The word bespoke (//) has evolved from a verb meaning "to speak for something" to its contemporary usage as an adjective that has changed from describing first tailor-made suits and shoes, and later, to anything commissioned to a particular specification (altered or tailored to the customs, tastes, or usage of an individual purchaser), and finally to a general marketing and branding concept implying exclusivity and appealing to snobbery.
Bespoke is derived from the verb bespeak, meaning to "speak for something". The particular meaning of the verb form is first cited from 1583 and given in the Oxford English Dictionary: "to speak for, to arrange for, engage beforehand: to 'order' (goods)." The adjective "bespoken" means "ordered, commissioned, arranged for" and is first cited from 1607.
According to Collins English Dictionary, the term is generally British English. American English tends to use the word custom instead, as in custom car or custom motorcycle. Nevertheless, bespoke has seen increased usage in American English during the 21st century.
The word bespoke is most known for its "centuries-old relationship" with tailor-made suits, but the Oxford English Dictionary also ties the word to shoemaking in the mid-1800s. Although it is now used as an adjective, it was originally used as the past participle of bespeak. According to a spokesperson for Collins English Dictionary, it later came to mean to discuss, and then to the adjective describing something that was discussed in advance, which is how it came to be associated with tailor-made apparel. The word was used as an adjective in A Narrative of the Life of Mrs Charlotte Charke, the 1755 autobiography of the actress Charlotte Charke, which refers to The Beaux' Stratagem as "a bespoke play". After that, the adjective was generally associated with men's tailor-made suits.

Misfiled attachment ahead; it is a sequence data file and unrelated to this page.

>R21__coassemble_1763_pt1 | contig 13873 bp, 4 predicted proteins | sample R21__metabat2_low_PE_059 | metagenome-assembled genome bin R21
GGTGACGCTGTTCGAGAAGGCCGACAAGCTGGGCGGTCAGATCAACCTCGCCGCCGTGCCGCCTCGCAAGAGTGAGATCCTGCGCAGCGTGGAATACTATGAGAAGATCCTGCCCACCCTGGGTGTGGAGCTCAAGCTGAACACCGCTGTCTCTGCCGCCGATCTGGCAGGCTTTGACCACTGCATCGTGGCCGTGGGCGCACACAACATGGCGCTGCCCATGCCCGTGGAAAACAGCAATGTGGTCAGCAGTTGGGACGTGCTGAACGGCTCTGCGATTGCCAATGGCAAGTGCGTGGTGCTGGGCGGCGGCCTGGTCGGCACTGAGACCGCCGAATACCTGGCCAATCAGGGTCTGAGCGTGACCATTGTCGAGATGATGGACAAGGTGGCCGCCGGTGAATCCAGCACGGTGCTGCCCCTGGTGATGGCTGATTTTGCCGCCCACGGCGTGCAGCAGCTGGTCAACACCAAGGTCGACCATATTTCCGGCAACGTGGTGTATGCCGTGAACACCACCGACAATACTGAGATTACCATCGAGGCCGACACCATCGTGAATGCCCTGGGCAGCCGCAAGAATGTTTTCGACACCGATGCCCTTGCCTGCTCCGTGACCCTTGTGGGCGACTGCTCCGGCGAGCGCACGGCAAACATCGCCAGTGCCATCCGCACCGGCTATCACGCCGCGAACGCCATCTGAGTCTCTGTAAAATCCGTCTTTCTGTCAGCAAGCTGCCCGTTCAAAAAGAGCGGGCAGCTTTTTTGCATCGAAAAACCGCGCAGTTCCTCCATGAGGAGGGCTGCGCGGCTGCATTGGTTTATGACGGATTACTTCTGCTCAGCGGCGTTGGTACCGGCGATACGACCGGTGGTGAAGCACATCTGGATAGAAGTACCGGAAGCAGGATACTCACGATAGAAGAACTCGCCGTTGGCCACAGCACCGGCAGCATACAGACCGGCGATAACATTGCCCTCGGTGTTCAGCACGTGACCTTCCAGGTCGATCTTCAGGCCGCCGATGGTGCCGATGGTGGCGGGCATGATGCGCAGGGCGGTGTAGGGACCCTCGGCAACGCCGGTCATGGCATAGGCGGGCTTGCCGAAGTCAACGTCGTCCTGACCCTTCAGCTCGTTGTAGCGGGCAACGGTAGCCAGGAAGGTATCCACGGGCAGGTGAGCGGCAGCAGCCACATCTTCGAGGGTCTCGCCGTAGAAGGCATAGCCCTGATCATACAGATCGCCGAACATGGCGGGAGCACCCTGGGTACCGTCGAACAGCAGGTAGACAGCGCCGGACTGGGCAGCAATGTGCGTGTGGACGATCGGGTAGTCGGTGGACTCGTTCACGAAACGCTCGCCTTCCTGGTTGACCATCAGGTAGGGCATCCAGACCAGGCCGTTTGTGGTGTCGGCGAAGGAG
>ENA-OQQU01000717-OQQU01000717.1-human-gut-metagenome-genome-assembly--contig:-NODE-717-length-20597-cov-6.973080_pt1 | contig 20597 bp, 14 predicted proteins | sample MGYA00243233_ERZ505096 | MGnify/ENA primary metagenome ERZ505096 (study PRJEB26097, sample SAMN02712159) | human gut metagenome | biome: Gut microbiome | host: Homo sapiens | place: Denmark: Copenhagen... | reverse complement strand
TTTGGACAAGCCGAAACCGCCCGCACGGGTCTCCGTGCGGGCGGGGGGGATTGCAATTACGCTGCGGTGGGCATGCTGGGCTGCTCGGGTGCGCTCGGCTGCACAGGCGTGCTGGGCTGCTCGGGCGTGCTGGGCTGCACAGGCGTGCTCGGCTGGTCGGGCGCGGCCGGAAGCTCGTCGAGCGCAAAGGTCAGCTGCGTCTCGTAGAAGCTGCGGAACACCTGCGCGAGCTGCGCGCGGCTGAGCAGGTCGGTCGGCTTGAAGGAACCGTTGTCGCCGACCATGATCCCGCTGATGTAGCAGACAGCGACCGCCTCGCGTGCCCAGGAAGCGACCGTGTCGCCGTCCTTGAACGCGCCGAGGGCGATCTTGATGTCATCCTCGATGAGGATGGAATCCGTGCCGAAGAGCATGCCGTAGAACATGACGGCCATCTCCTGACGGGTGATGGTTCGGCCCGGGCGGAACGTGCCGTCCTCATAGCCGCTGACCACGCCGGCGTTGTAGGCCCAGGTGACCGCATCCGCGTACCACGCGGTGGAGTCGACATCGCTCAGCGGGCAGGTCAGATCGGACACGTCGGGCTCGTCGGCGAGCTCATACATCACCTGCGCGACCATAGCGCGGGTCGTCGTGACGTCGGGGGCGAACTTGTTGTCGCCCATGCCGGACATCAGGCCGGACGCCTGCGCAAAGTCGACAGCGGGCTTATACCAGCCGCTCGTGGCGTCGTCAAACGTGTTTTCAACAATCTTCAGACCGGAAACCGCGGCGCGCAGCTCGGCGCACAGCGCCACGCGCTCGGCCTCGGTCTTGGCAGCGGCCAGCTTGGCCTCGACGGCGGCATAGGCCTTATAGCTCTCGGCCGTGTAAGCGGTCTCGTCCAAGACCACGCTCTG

Before about the 19th century, most clothing was made to measure, or bespoke, whether made by professional tailors or dressmakers, or as often, at home. The same applied to many other types of goods. With the advent of industrialised ready to wear clothing, bespoke became largely restricted to the top end of the market, and is now normally considerably more expensive, at least in developed countries.
At some point after that, the word bespoke came to be applied to more than tailoring, although it is unclear exactly when. Mark-Evan Blackman of the Fashion Institute of Technology in New York told the Wall Street Journal in 2012 that the "bespoke proliferation may be tied to young Hollywood types becoming enamored with custom suits about a decade ago". The Wall Street Journal article said that "language purists" were not happy, while suit makers said the word had been "bastardized".
In 1990, American writer William Safire, questioned in a New York Times article what had become of "custom, a word fading from our fashion vocabulary in a blizzard of British usage". In a play on words, he wrote of the snob appeal of the word: "To be suitably trendy, bespeak to me of bespoke tailoring." Gentlemen's Quarterly magazine wrote that the word was "gaining in popularity", meaning "the opposite of off-the-rack". In its contemporary usage, it implies exclusivity, and is used as an aid in marketing and branding. A 2014 India Today article described bespoke as an emerging branding trend that marketers would need to embrace.
A 2001 google search on "bespoke and software" produced 50,000 hits, many not in the UK or the US. The New York Times quoted an Indian tech director as saying the "global communications boom" contributed to a "superset of English vocabulary"; another business writer explained that software companies in India were accustomed to adapting their language depending on the client, so that switching between bespoke software and custom software was the equivalent of switching between lift and elevator or queue and line. By 2008, the term was more often used to describe software, database and computer applications than suits, shirts or shoes.
The BBC News Magazine wrote in 2008 that the word had increasingly been used to describe things other than websites, suits and shoes—like cars and furniture. Some examples of usage of the word are: